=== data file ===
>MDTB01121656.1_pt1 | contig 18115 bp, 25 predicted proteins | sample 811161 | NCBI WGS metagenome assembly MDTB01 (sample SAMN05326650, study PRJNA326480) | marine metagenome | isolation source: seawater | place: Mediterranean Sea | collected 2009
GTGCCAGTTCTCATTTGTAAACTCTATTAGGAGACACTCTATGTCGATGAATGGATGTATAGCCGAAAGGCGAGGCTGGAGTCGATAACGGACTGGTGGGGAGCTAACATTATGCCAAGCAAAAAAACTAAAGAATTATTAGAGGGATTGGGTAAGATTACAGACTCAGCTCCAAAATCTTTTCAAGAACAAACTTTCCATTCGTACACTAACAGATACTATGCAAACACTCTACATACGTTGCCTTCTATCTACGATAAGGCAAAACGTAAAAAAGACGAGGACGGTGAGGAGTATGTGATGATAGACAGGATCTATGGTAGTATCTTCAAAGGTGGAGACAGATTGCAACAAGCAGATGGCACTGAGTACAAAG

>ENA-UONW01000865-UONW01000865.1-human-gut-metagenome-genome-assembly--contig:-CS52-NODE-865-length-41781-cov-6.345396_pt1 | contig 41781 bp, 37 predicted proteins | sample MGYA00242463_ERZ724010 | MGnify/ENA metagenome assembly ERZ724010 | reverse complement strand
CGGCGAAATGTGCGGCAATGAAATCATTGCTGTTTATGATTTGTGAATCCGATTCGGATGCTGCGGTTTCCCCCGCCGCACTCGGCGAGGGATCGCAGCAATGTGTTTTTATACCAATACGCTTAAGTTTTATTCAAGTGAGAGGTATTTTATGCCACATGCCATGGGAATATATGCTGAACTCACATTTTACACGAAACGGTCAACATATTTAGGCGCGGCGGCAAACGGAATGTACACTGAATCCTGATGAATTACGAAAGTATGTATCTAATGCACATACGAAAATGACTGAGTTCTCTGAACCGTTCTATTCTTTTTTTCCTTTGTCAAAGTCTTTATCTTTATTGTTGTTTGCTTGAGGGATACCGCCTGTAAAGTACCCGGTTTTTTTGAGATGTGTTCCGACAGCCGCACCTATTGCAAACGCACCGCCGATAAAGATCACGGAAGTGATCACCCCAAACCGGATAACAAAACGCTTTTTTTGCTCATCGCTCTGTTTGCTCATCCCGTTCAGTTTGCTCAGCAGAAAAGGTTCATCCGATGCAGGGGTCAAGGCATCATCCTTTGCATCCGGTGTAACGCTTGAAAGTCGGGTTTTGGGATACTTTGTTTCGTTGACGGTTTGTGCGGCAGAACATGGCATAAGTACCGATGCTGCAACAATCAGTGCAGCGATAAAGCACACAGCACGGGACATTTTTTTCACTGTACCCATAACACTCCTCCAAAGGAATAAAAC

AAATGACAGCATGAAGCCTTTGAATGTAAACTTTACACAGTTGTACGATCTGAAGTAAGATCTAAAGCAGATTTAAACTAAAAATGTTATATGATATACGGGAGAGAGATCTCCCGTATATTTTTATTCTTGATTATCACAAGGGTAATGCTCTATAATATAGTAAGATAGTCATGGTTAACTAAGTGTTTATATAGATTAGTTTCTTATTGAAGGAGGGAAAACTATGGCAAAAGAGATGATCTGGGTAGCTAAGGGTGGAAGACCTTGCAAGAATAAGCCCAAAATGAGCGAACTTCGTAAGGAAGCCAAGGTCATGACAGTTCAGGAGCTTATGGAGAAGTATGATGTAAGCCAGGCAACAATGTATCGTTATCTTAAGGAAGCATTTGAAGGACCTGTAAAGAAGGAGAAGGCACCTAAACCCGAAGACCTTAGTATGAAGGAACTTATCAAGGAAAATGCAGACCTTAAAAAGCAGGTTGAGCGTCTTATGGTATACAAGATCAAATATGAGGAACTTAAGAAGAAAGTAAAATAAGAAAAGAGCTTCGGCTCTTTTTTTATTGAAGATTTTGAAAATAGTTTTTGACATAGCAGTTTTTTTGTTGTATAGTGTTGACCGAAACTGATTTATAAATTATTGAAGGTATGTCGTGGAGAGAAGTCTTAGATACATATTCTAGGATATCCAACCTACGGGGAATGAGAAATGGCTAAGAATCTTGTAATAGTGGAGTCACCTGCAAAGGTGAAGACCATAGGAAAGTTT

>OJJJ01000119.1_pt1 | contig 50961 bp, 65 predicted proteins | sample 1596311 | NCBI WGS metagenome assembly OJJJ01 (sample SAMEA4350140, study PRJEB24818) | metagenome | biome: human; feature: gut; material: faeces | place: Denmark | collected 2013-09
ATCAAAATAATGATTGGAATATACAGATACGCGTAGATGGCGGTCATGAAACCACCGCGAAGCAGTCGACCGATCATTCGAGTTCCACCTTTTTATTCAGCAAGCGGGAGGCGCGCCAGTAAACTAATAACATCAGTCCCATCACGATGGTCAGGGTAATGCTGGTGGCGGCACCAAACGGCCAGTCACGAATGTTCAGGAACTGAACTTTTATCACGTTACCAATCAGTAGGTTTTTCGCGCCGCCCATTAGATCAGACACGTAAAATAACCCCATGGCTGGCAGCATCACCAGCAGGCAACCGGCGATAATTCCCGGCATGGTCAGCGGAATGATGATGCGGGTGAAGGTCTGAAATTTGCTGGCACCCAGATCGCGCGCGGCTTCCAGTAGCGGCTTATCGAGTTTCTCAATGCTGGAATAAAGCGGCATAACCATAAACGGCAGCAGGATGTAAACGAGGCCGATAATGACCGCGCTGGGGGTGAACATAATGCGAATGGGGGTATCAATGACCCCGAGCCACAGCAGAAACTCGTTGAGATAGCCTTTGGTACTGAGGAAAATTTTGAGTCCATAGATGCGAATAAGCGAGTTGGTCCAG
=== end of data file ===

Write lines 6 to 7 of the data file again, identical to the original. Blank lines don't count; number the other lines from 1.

>OJJJ01000119.1_pt1 | contig 50961 bp, 65 predicted proteins | sample 1596311 | NCBI WGS metagenome assembly OJJJ01 (sample SAMEA4350140, study PRJEB24818) | metagenome | biome: human; feature: gut; material: faeces | place: Denmark | collected 2013-09
ATCAAAATAATGATTGGAATATACAGATACGCGTAGATGGCGGTCATGAAACCACCGCGAAGCAGTCGACCGATCATTCGAGTTCCACCTTTTTATTCAGCAAGCGGGAGGCGCGCCAGTAAACTAATAACATCAGTCCCATCACGATGGTCAGGGTAATGCTGGTGGCGGCACCAAACGGCCAGTCACGAATGTTCAGGAACTGAACTTTTATCACGTTACCAATCAGTAGGTTTTTCGCGCCGCCCATTAGATCAGACACGTAAAATAACCCCATGGCTGGCAGCATCACCAGCAGGCAACCGGCGATAATTCCCGGCATGGTCAGCGGAATGATGATGCGGGTGAAGGTCTGAAATTTGCTGGCACCCAGATCGCGCGCGGCTTCCAGTAGCGGCTTATCGAGTTTCTCAATGCTGGAATAAAGCGGCATAACCATAAACGGCAGCAGGATGTAAACGAGGCCGATAATGACCGCGCTGGGGGTGAACATAATGCGAATGGGGGTATCAATGACCCCGAGCCACAGCAGAAACTCGTTGAGATAGCCTTTGGTACTGAGGAAAATTTTGAGTCCATAGATGCGAATAAGCGAGTTGGTCCAG